Home » News » Radio reporter arrested during protest to receive $700,000 settlement from Los Angeles County

By Christopher Weber, Associated Press, published on November 20, 2023

Select Dynamic field

Los Angeles County Sheriff's deputies guard the entrance to St. Francis Medical Center on Sept. 13, 2020, in Lynwood, Calif., after two deputies were shot Saturday while sitting inside their patrol vehicle guarding a Metro station in Compton. Radio reporter Josie Huang was taken into custody while covering a demonstration the night the two sheriff’s deputies were shot. AP Photo/Jintak Han, file

LOS ANGELES (AP) — A radio reporter taken into custody while covering a demonstration the night two sheriff’s deputies were shot three years ago reached a $700,000 settlement on Nov. 7 with Los Angeles County.

The Los Angeles County Board of Supervisors approved the payout to Josie Huang, a journalist for NPR affiliate LAist.

“Journalists in Los Angeles County should be able to record police activity in public without fear of unlawful arrest,” Huang said in a statement after the supervisors’ vote. “My arrest was traumatic, but I hope that some good can still come of this experience.”

Deputies slammed Huang to the ground Sept. 12, 2020, and accused her of interfering with the arrest of a protester outside a hospital where deputies were being treated for gunshot wounds. The demonstration occurred during a series of protests after the murder of George Floyd.

After she was released from jail, Huang tweeted she was “filming an arrest when suddenly deputies shout ‘back up.’ Within seconds, I was getting shoved around. There was nowhere to back up.”

In cellphone video, Huang could be heard shouting “I’m a reporter” as she tumbles to the pavement. She said she was wearing a press pass.

In agreeing to the deal, the county and sheriff’s department admitted no wrongdoing. The settlement includes a requirement that the department issue guidance to deputies on the laws and policies governing their interactions with members of the news media.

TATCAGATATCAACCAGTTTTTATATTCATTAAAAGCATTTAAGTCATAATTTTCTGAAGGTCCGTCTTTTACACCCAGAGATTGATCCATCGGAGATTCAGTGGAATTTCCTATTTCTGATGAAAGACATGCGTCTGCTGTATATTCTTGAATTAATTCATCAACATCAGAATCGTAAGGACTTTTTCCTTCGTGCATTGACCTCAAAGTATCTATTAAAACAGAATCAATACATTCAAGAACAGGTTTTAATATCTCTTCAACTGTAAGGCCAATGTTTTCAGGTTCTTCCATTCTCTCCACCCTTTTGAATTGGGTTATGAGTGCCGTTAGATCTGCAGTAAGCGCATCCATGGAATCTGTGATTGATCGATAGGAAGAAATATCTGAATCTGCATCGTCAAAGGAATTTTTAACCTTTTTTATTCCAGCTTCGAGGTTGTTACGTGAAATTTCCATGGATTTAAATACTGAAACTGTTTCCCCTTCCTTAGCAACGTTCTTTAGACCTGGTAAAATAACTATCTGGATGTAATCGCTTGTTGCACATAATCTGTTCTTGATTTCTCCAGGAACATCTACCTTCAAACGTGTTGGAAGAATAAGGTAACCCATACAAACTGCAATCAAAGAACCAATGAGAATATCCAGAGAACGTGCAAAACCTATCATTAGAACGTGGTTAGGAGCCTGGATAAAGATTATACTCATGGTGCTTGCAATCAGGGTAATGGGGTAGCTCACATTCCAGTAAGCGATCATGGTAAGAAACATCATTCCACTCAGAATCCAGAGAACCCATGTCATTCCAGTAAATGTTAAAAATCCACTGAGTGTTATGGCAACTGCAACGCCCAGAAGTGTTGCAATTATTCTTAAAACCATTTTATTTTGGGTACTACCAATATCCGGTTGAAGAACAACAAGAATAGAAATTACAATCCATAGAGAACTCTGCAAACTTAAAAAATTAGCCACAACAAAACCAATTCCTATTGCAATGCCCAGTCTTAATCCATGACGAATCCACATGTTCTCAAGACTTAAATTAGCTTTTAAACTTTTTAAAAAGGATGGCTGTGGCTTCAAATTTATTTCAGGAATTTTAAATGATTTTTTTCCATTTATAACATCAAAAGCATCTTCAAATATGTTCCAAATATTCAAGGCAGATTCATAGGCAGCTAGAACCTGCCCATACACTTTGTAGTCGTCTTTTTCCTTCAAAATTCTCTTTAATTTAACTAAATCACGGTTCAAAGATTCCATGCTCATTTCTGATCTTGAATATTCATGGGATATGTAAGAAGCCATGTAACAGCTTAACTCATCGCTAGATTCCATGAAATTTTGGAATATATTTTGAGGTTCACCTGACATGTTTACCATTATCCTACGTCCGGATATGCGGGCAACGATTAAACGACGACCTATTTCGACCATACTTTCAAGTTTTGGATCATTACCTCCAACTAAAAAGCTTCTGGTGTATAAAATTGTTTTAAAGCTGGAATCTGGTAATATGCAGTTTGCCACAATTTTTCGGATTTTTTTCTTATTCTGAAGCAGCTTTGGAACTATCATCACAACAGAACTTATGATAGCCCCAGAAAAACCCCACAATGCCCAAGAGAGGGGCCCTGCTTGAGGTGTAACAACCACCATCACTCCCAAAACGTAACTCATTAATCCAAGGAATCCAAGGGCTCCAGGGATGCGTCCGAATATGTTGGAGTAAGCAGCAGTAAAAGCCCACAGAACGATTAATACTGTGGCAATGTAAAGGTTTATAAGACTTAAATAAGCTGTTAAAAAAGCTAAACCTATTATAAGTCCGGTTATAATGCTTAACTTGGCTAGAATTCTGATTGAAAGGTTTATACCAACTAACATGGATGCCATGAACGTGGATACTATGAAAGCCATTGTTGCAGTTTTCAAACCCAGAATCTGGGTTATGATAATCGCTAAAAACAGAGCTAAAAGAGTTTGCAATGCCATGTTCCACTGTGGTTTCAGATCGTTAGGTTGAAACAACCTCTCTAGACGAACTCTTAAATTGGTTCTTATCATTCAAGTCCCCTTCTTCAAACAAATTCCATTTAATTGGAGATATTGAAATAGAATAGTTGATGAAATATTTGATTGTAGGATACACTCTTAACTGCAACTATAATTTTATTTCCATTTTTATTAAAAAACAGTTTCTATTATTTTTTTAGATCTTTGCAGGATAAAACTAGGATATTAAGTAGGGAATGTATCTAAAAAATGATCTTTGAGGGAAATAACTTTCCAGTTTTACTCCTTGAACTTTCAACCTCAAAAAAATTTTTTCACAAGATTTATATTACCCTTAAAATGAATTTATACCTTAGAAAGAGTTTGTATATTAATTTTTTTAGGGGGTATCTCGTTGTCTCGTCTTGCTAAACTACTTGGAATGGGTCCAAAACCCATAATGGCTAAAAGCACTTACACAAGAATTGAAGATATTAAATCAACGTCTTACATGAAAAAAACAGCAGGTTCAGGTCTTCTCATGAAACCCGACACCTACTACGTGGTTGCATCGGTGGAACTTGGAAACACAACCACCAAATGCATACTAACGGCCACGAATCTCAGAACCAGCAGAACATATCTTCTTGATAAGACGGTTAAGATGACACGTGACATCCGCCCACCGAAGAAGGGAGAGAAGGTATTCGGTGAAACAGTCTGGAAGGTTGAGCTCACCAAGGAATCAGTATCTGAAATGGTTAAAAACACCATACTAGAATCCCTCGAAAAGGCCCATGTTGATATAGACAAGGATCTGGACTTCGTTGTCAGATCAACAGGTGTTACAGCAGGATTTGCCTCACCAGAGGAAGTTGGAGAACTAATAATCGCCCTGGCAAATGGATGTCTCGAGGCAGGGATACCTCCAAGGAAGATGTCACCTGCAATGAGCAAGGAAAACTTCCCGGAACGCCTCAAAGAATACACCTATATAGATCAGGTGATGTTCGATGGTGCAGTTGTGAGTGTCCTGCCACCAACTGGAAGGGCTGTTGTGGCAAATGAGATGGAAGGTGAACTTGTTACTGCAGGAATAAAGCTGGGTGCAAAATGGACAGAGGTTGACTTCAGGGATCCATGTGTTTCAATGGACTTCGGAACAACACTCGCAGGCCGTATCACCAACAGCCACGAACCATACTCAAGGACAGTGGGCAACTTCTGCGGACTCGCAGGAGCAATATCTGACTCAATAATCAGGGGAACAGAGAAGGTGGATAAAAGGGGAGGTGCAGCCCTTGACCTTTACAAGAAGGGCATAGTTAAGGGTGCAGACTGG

“There was a thorough internal investigation into this incident and the appropriate administrative action was taken,” the department said in a statement. “We understand the role of the media during newsworthy events and make every effort to accommodate them with a designated press area and appropriate access.”

Alex Villanueva, who was sheriff at the time, said Huang was too close to the deputies during the man’s arrest.

The district attorney’s office declined to file criminal charges, saying it did not appear that Huang was intentionally interfering and was only trying to record the scene.

A letter at the time from the Reporters Committee for Freedom of the Press condemning the arrest and calling for the charges against Huang to be dropped was signed by 64 news organizations, including The Associated Press.

Huang said she planned to donate some of the money from the settlement to charity.

The Free Speech Center newsletter offers a digest of First Amendment- and news media-related news every other week. Subscribe for free here: https://bit.ly/3kG9uiJ


More than 1,700 articles on First Amendment topics, court cases and history